Seems I have a hard time getting through the major championships without seeing something I just have to write about, and after the first major of the year I have plenty of material!
I love the Masters and everything about it. For a golfer it may be the most holy place on earth. From the moment you take your first step on the property, even without knowing the history of Augusta National, you are acutely aware it is a very special place.
So what can we learn from this year’s Masters? Who can we talk about? I don’t know…maybe…how about the number two player in the world, Jordan Spieth? What a spectacular show he put on that week. He led the Masters for seven consecutive rounds, something nobody has ever done before. And, he is just twenty-two years old.
He was leading by three shots at the start of the final day, and after birdying the last four holes on the front 9 his lead had increased to five. Bogeys on ten and eleven shouldn’t bother anyone due to the difficulty there, and he is still ahead by three (after the round he said he was not concerned about these bogeys).
The eleventh through the thirteenth holes are referred to as Amen Corner – probably due to the amount of prayer players have offered in hopes it would help them survive one of the most treacherous stretches of golf known to man. The relatively short number twelve, at about 150 yards, would appear to be fairly benign on the scorecard. It is not!
The players face swirling winds, a shallow green that runs diagonally away from the player on the right, and a steep hill from just short of the green down to a very innocent and tranquil Rae’s Creek which, as we know, it is not.
So, what happened to Jordan Spieth on Sunday afternoon? He said he decided to hit a little fade with a 9-iron to work it into the traditional tight, back right Sunday hole placement. Now, I don’t know that a “safe” shot exists on this hole. But, I do know that if your natural ball flight is not a fade, and the hole is back right, you never…never…ever…ever attempt to hit the ball at the hole there. Unless, you just simply have a mental lapse and forget where you are.
Ball in the water, hitting three, and he must decide where to play from next. There is the drop area down by that innocent creek, which gives the player a level lie and a 35-40 yard shot, over a large bunker to very small portion of green – not a good option.
Or, keeping the spot where the ball last crossed the margin of the hazard between him and the hole, players can drop as far back as they wish, which is what Jordan did, leaving about 80 yards…off a downhill lie…to a piece of green that is only about 5 paces deep. Possibly a worse option.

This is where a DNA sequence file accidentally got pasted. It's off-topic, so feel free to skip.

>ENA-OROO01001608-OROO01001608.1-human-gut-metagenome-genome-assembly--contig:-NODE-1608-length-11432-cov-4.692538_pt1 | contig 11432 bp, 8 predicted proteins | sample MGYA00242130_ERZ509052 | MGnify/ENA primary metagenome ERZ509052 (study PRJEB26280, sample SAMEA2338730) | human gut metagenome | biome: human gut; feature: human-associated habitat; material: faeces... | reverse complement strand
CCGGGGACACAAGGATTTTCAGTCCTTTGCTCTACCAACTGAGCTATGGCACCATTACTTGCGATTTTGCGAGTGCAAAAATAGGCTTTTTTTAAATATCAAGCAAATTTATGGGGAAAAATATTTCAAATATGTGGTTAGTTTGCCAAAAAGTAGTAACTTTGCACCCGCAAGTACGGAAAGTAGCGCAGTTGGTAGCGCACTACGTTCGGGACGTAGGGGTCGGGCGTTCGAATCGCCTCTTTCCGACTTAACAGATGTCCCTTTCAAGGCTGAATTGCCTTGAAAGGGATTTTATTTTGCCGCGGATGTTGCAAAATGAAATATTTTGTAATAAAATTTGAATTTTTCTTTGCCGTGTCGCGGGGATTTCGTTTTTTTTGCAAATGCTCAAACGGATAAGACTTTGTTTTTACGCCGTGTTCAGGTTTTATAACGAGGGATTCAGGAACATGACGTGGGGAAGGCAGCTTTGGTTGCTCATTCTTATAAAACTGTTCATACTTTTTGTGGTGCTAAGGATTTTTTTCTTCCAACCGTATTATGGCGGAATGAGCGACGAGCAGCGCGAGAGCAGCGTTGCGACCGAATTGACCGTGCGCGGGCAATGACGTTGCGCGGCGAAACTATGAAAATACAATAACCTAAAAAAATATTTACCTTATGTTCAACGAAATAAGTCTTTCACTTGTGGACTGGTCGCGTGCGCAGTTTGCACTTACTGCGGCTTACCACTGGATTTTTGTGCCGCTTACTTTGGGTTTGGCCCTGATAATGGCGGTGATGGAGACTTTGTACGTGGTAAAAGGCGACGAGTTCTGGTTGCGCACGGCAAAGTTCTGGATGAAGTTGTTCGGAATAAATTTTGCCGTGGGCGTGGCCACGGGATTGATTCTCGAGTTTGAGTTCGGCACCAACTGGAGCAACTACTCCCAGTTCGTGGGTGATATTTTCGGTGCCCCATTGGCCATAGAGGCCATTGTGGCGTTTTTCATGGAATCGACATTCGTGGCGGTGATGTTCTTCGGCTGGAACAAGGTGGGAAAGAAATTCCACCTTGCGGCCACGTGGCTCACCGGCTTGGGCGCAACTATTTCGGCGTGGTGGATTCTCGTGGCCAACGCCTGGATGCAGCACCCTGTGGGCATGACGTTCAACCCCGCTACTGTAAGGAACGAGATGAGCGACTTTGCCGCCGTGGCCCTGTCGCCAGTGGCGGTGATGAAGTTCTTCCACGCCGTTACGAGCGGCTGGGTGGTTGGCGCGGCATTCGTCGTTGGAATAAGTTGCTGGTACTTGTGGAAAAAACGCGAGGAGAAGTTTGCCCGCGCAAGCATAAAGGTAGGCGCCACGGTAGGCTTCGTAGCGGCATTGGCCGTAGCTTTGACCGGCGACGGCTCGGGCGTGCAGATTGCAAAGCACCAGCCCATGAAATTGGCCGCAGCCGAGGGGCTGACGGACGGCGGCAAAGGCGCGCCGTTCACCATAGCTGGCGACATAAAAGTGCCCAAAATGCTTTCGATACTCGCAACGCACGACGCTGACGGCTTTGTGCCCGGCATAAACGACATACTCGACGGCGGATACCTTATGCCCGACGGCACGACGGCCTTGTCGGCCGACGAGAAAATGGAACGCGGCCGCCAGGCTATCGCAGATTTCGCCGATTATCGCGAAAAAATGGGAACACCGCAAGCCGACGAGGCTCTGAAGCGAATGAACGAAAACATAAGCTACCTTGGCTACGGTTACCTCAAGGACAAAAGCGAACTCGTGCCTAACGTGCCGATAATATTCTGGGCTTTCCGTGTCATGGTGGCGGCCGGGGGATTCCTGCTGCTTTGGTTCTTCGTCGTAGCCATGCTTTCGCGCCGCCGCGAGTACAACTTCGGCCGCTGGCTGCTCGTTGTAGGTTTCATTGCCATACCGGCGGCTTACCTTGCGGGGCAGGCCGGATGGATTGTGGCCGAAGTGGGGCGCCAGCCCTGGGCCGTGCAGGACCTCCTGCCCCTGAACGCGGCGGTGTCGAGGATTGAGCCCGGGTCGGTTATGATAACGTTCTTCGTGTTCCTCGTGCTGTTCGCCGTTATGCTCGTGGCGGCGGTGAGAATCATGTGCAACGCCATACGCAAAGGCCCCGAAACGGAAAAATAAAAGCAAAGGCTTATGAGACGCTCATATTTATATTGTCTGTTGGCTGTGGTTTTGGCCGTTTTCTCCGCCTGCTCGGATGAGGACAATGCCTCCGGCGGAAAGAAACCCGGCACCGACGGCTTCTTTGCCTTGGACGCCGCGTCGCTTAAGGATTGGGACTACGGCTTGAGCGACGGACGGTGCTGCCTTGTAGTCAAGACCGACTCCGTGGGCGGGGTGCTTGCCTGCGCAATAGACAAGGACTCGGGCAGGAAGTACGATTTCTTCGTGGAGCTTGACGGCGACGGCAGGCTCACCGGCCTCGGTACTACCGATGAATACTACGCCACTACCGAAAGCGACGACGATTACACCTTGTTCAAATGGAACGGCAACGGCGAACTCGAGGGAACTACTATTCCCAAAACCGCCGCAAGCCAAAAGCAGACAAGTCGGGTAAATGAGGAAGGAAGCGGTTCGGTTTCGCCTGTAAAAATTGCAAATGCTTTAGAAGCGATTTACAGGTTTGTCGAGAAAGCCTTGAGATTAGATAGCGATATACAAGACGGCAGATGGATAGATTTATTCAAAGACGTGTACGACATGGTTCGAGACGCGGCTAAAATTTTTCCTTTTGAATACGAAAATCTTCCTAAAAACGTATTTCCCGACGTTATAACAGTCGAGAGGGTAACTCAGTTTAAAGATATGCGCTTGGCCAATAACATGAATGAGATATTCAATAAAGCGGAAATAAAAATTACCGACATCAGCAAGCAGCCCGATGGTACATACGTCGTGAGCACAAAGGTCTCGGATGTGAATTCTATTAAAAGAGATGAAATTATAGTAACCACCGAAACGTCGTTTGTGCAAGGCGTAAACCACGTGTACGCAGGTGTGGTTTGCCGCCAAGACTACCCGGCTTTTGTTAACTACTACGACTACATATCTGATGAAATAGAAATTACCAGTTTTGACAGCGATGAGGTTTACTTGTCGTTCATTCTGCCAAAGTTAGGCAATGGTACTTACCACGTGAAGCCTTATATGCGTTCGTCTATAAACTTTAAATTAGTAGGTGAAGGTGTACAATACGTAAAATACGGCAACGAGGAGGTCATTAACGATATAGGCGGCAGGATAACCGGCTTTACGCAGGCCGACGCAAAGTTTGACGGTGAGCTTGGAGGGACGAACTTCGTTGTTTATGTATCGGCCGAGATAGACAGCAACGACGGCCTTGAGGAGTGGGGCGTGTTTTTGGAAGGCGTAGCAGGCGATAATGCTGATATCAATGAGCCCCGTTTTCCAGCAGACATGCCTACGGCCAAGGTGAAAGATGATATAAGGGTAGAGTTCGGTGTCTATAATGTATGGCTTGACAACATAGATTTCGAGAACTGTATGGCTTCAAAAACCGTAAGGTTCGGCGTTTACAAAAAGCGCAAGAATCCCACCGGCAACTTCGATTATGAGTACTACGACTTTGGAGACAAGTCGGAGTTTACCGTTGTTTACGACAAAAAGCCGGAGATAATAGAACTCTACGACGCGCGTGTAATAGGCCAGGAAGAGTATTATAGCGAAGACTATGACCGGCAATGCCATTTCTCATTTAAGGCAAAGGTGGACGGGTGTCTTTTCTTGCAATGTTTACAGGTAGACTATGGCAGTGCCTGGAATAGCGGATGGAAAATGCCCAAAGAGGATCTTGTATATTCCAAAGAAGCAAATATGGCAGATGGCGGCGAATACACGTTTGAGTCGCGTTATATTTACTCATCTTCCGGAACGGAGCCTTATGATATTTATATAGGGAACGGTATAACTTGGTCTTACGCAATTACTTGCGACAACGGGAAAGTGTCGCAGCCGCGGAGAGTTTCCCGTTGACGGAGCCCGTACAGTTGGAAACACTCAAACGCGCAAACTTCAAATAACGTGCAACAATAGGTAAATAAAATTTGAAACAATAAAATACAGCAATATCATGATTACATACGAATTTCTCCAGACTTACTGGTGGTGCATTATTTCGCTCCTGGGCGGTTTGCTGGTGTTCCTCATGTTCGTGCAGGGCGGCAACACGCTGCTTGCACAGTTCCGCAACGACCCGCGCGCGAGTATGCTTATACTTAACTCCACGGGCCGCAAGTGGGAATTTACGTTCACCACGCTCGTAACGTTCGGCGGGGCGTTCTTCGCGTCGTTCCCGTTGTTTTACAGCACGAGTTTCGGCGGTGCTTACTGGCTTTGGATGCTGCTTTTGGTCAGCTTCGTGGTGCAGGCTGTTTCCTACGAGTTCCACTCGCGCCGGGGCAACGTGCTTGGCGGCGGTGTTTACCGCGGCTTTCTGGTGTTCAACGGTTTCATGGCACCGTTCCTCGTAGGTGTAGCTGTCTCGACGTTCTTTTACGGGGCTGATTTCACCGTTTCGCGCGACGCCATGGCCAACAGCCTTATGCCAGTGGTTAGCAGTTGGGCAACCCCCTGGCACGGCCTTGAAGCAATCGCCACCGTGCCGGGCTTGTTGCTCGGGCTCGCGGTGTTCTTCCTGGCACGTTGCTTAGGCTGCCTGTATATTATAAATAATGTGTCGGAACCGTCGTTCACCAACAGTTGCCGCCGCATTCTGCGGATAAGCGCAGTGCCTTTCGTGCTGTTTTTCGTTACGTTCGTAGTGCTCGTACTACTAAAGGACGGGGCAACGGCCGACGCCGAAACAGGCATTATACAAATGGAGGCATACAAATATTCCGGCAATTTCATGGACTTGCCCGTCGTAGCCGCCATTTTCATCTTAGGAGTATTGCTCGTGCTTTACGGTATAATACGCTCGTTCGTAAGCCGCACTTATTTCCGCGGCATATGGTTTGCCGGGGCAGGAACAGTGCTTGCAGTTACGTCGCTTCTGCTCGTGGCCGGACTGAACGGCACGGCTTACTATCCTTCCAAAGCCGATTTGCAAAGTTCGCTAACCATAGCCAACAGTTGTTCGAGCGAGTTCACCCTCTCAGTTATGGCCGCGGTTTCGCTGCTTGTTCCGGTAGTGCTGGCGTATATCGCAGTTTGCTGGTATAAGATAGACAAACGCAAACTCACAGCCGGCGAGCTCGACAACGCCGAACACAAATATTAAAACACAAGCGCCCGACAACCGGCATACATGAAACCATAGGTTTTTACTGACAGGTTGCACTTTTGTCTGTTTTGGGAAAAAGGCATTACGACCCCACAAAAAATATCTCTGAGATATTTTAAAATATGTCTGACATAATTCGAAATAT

I know he took the 80 yard shot because he could spin the ball better from that distance than from 40 yards…at least off a level lie he could. The problem with where he dropped is it gave him a downhill lie. From a downhill lie, the low point of the swing moves back towards the uphill foot, the right foot for him, which means there will be a tendency to hit behind the ball…which he did.
I believe the frustration with himself after the first shot caused him to break his routine – something this very disciplined young player may never have done before in his professional career. He made a quick decision to drop on the hill, he was quick to set up to the ball, and he was quick to execute the swing. All very uncharacteristic of the disciplined Jordan Spieth we are accustomed to watching.
My heart broke for him. And, the look in his eyes and face told the story. I don’t think he was crushed because he realized he may have just lost the Masters in a matter of a few minutes. I think he couldn’t believe he broke from the game plan he and his caddy had so meticulously formulated. The plan that had been so successful, for the seven and a half previous rounds. And, that did cost him the Masters.
This one will sting him for a while. He will be back. He will be stronger mentally. It is unlikely he will ever have another mental lapse anywhere close to this on the golf course.
What can we take from this? Even the best players in the world have mental lapses and bad shots. It’s OK for us normal people to have bad holes. It’s part of the game.
Now how about that 7-putt by Ernie Els? Really, it was just six putts, but who’s counting!
Kim Anders is a PGA Professional residing in Mazatlan, Sinaloa Mexico. You can reach Kim via email at firstname.lastname@example.org.